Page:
The Way We Do Things Around Here
Increasingly in recent years, ‘the way we do things around here’, has become the preferred definition used to describe the culture of an organisation. Do you subscribe to this definition?
It has a lot to recommend it. The definition is simple and concise and there is something quite unifying about it. But it also appeals to a sense of togetherness that we like to feel about our lives and our work. So what does this definition tell us about culture? Is this definition helpful when considering culture with a view to ‘culture change’?
Firstly, ‘the way we do things around here’ suggests that there is a way of doing things that we all agree with and support. It suggests that an organisation’s culture is something uniform and consistent, a defining characteristic perhaps. Do you think an organisation’s culture is as constant as this implies?
Culture In Victorian England
Try this … think about how you would describe the culture in Victorian England. Take some time to think about this. What would you say?
Many would say something like … Victorians were ruled by a detailed code of manners and etiquette, that they were straight-laced and prudish. They would say that Victorians prized propriety and reputation and that the lives of Victorian children were very formal and often lacked outward expressions of affection.
Whilst this may have been true, increasingly so perhaps over the course of Queen Victoria’s reign, it was never universally true of course. It was just true enough, often enough that it came to define the Victorian era.
How Do We Define Culture?
Cultures vary from country to country and from region to region, even in a country as small as England. In an organisation, whatever the size, culture can vary from site to site and from team to team. And it might even be true to say that the culture of a particular team can vary from time to time.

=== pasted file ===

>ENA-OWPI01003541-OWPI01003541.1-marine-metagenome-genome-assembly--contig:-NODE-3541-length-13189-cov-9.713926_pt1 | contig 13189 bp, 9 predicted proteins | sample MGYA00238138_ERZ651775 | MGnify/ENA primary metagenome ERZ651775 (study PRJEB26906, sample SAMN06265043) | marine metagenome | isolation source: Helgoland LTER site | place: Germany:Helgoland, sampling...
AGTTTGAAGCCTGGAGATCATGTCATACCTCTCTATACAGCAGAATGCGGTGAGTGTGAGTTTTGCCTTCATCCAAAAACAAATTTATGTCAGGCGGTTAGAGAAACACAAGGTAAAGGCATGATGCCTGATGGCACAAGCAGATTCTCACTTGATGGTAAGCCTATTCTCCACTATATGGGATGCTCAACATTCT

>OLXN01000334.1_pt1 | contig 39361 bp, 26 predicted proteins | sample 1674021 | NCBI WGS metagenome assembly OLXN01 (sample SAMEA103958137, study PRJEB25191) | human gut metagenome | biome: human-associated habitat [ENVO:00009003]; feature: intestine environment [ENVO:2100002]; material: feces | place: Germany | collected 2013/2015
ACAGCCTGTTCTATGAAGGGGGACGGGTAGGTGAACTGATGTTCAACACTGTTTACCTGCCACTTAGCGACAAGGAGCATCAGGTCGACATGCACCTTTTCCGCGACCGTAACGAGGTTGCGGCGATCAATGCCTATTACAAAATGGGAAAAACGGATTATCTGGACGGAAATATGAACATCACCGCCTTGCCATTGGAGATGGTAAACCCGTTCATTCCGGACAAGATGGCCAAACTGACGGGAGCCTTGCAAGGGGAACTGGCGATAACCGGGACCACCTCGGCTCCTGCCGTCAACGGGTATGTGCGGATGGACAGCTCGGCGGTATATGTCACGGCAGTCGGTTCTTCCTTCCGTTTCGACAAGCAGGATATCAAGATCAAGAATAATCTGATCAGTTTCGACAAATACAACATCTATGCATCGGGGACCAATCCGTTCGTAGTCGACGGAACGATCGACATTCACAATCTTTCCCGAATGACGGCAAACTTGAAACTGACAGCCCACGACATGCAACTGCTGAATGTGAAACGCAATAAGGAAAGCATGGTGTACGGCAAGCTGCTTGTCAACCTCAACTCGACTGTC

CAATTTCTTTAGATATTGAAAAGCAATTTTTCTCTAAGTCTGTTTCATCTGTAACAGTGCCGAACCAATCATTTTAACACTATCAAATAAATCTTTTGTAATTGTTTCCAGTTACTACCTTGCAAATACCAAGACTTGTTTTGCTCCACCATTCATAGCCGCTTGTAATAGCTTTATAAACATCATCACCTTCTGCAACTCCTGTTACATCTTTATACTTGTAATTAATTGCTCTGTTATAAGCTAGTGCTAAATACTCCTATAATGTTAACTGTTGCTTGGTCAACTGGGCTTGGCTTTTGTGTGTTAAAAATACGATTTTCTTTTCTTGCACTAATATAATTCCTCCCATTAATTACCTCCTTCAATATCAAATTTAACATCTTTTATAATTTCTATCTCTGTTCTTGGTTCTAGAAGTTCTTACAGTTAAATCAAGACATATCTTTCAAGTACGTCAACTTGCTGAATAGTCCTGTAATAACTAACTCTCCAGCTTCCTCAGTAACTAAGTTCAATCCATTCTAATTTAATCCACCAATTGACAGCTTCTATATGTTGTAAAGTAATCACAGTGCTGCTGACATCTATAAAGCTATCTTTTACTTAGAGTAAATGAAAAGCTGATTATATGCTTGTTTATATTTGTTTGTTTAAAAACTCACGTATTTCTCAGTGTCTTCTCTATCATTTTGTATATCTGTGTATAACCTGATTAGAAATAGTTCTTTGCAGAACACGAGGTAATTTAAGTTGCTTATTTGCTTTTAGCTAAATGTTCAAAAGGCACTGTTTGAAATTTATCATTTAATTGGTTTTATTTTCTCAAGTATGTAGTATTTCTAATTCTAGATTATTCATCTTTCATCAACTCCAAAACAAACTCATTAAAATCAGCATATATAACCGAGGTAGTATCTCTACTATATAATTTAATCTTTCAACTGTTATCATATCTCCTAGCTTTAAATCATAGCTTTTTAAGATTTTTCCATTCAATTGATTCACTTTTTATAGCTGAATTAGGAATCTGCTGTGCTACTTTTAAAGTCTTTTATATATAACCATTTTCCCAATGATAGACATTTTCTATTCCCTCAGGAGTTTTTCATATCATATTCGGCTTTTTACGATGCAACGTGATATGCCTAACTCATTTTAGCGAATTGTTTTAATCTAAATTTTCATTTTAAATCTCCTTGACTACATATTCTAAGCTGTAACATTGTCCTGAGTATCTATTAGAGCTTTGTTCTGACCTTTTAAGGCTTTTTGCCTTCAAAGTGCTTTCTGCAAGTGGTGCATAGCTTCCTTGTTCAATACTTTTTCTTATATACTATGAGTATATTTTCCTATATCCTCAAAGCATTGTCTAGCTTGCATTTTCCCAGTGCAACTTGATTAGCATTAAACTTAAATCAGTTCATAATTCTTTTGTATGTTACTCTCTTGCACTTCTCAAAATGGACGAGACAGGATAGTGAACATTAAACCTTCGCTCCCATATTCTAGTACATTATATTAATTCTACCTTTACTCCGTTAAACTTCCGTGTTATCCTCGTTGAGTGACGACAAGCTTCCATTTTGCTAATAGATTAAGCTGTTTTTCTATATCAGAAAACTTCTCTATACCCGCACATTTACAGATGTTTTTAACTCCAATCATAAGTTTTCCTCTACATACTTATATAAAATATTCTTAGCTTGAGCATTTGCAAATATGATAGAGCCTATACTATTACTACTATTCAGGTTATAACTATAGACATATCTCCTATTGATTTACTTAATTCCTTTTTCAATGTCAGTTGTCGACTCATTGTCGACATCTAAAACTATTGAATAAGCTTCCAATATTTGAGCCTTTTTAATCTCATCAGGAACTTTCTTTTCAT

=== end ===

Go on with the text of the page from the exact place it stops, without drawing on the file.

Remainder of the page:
So, to define culture as if it were something uniform and constant (or that it could be), is neither accurate, nor is it particularly helpful when it comes to deciding how to improve it.
A prevailing wind in a particular place is a wind from the direction that is predominant or most usual. Occasionally however, the wind blows from another direction.
We believe that culture describes the prevailing personality or character, the feelings and beliefs of a group of people. As such, when thinking about influencing and achieving the culture you aspire to have for your organisation, the goal should be to have the work place environement that you want, more present in more groups of people for more of the time.
How Ampios Can Help?
And here’s a thought … you probably have the culture you want already, but it might not be present enough, often enough for it to be defining.
And that might be just the key you need to unlock your cultural potential and develop the culture you long for.
If you have any concerns about your company culture, get in touch to discuss how we can help you.